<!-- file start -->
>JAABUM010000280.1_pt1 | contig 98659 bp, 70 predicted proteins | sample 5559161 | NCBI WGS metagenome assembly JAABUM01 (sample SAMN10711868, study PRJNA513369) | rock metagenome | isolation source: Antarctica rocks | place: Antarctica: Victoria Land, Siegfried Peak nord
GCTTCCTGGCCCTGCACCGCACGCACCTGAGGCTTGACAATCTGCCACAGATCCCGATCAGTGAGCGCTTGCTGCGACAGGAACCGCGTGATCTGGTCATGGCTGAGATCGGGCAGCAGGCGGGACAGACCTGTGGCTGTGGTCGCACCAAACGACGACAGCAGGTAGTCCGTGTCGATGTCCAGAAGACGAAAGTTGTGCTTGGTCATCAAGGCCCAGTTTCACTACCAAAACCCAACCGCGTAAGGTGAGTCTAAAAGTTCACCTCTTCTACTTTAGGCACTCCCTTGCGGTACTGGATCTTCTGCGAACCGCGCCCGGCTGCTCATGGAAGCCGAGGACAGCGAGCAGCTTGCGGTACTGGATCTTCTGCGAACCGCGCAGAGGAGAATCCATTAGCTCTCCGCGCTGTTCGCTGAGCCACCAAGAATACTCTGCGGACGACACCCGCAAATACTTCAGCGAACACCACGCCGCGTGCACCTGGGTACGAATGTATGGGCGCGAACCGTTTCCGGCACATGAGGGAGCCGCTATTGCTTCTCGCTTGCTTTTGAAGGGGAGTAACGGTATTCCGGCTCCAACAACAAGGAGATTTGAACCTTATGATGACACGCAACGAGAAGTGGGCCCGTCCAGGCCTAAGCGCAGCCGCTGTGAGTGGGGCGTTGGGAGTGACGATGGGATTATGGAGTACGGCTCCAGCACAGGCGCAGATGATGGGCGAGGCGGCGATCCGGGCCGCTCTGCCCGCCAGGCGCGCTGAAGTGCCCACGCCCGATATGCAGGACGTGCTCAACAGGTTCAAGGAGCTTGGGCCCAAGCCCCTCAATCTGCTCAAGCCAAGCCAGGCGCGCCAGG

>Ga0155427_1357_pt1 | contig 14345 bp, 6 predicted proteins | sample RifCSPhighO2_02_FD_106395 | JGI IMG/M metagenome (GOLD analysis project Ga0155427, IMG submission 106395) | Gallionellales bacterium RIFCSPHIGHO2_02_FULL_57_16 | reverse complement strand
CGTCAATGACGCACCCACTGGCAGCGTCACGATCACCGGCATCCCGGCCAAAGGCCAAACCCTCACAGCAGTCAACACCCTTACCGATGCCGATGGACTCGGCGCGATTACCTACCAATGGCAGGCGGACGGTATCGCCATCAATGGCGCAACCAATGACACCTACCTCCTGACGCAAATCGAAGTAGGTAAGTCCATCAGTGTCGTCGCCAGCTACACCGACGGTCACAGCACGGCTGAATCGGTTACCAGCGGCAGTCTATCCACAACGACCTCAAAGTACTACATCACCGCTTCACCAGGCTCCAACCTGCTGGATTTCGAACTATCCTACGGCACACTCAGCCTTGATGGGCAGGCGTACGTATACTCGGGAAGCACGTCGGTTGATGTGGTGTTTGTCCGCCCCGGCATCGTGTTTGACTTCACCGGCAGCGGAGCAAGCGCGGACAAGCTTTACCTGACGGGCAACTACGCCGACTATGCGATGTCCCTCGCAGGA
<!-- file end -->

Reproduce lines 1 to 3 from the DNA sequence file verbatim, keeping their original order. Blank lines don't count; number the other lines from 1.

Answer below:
>JAABUM010000280.1_pt1 | contig 98659 bp, 70 predicted proteins | sample 5559161 | NCBI WGS metagenome assembly JAABUM01 (sample SAMN10711868, study PRJNA513369) | rock metagenome | isolation source: Antarctica rocks | place: Antarctica: Victoria Land, Siegfried Peak nord
GCTTCCTGGCCCTGCACCGCACGCACCTGAGGCTTGACAATCTGCCACAGATCCCGATCAGTGAGCGCTTGCTGCGACAGGAACCGCGTGATCTGGTCATGGCTGAGATCGGGCAGCAGGCGGGACAGACCTGTGGCTGTGGTCGCACCAAACGACGACAGCAGGTAGTCCGTGTCGATGTCCAGAAGACGAAAGTTGTGCTTGGTCATCAAGGCCCAGTTTCACTACCAAAACCCAACCGCGTAAGGTGAGTCTAAAAGTTCACCTCTTCTACTTTAGGCACTCCCTTGCGGTACTGGATCTTCTGCGAACCGCGCCCGGCTGCTCATGGAAGCCGAGGACAGCGAGCAGCTTGCGGTACTGGATCTTCTGCGAACCGCGCAGAGGAGAATCCATTAGCTCTCCGCGCTGTTCGCTGAGCCACCAAGAATACTCTGCGGACGACACCCGCAAATACTTCAGCGAACACCACGCCGCGTGCACCTGGGTACGAATGTATGGGCGCGAACCGTTTCCGGCACATGAGGGAGCCGCTATTGCTTCTCGCTTGCTTTTGAAGGGGAGTAACGGTATTCCGGCTCCAACAACAAGGAGATTTGAACCTTATGATGACACGCAACGAGAAGTGGGCCCGTCCAGGCCTAAGCGCAGCCGCTGTGAGTGGGGCGTTGGGAGTGACGATGGGATTATGGAGTACGGCTCCAGCACAGGCGCAGATGATGGGCGAGGCGGCGATCCGGGCCGCTCTGCCCGCCAGGCGCGCTGAAGTGCCCACGCCCGATATGCAGGACGTGCTCAACAGGTTCAAGGAGCTTGGGCCCAAGCCCCTCAATCTGCTCAAGCCAAGCCAGGCGCGCCAGG

>Ga0155427_1357_pt1 | contig 14345 bp, 6 predicted proteins | sample RifCSPhighO2_02_FD_106395 | JGI IMG/M metagenome (GOLD analysis project Ga0155427, IMG submission 106395) | Gallionellales bacterium RIFCSPHIGHO2_02_FULL_57_16 | reverse complement strand